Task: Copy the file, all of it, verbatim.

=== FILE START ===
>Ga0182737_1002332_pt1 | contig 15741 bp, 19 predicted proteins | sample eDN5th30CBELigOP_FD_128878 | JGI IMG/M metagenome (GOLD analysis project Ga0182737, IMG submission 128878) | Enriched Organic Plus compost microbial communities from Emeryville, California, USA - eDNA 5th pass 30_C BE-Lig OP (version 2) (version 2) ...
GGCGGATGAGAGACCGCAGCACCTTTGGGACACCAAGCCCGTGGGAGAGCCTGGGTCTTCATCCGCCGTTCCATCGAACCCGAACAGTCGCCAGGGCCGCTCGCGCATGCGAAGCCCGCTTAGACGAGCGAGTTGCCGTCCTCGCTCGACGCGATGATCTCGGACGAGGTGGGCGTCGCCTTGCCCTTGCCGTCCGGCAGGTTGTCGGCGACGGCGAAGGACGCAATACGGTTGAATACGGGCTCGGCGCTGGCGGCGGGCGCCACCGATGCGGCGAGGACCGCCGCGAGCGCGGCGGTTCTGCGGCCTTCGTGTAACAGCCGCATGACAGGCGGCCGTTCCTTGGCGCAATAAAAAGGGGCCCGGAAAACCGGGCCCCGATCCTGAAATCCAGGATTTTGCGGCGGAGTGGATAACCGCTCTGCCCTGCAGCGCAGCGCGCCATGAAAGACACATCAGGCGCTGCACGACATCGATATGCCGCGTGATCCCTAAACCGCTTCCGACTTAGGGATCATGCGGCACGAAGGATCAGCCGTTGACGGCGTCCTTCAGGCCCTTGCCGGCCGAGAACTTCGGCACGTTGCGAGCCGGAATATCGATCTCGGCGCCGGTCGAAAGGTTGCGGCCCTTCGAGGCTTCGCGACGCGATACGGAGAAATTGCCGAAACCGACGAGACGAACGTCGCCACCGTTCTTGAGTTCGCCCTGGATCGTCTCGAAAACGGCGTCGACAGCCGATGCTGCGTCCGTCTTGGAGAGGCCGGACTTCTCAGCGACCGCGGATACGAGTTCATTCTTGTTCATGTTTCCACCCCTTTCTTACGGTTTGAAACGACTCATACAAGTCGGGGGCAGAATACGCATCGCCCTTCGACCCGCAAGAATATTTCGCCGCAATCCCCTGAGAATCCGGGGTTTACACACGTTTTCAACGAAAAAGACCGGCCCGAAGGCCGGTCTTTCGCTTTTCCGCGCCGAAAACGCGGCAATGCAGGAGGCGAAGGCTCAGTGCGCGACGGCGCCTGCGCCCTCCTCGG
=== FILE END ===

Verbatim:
>Ga0182737_1002332_pt1 | contig 15741 bp, 19 predicted proteins | sample eDN5th30CBELigOP_FD_128878 | JGI IMG/M metagenome (GOLD analysis project Ga0182737, IMG submission 128878) | Enriched Organic Plus compost microbial communities from Emeryville, California, USA - eDNA 5th pass 30_C BE-Lig OP (version 2) (version 2) ...
GGCGGATGAGAGACCGCAGCACCTTTGGGACACCAAGCCCGTGGGAGAGCCTGGGTCTTCATCCGCCGTTCCATCGAACCCGAACAGTCGCCAGGGCCGCTCGCGCATGCGAAGCCCGCTTAGACGAGCGAGTTGCCGTCCTCGCTCGACGCGATGATCTCGGACGAGGTGGGCGTCGCCTTGCCCTTGCCGTCCGGCAGGTTGTCGGCGACGGCGAAGGACGCAATACGGTTGAATACGGGCTCGGCGCTGGCGGCGGGCGCCACCGATGCGGCGAGGACCGCCGCGAGCGCGGCGGTTCTGCGGCCTTCGTGTAACAGCCGCATGACAGGCGGCCGTTCCTTGGCGCAATAAAAAGGGGCCCGGAAAACCGGGCCCCGATCCTGAAATCCAGGATTTTGCGGCGGAGTGGATAACCGCTCTGCCCTGCAGCGCAGCGCGCCATGAAAGACACATCAGGCGCTGCACGACATCGATATGCCGCGTGATCCCTAAACCGCTTCCGACTTAGGGATCATGCGGCACGAAGGATCAGCCGTTGACGGCGTCCTTCAGGCCCTTGCCGGCCGAGAACTTCGGCACGTTGCGAGCCGGAATATCGATCTCGGCGCCGGTCGAAAGGTTGCGGCCCTTCGAGGCTTCGCGACGCGATACGGAGAAATTGCCGAAACCGACGAGACGAACGTCGCCACCGTTCTTGAGTTCGCCCTGGATCGTCTCGAAAACGGCGTCGACAGCCGATGCTGCGTCCGTCTTGGAGAGGCCGGACTTCTCAGCGACCGCGGATACGAGTTCATTCTTGTTCATGTTTCCACCCCTTTCTTACGGTTTGAAACGACTCATACAAGTCGGGGGCAGAATACGCATCGCCCTTCGACCCGCAAGAATATTTCGCCGCAATCCCCTGAGAATCCGGGGTTTACACACGTTTTCAACGAAAAAGACCGGCCCGAAGGCCGGTCTTTCGCTTTTCCGCGCCGAAAACGCGGCAATGCAGGAGGCGAAGGCTCAGTGCGCGACGGCGCCTGCGCCCTCCTCGG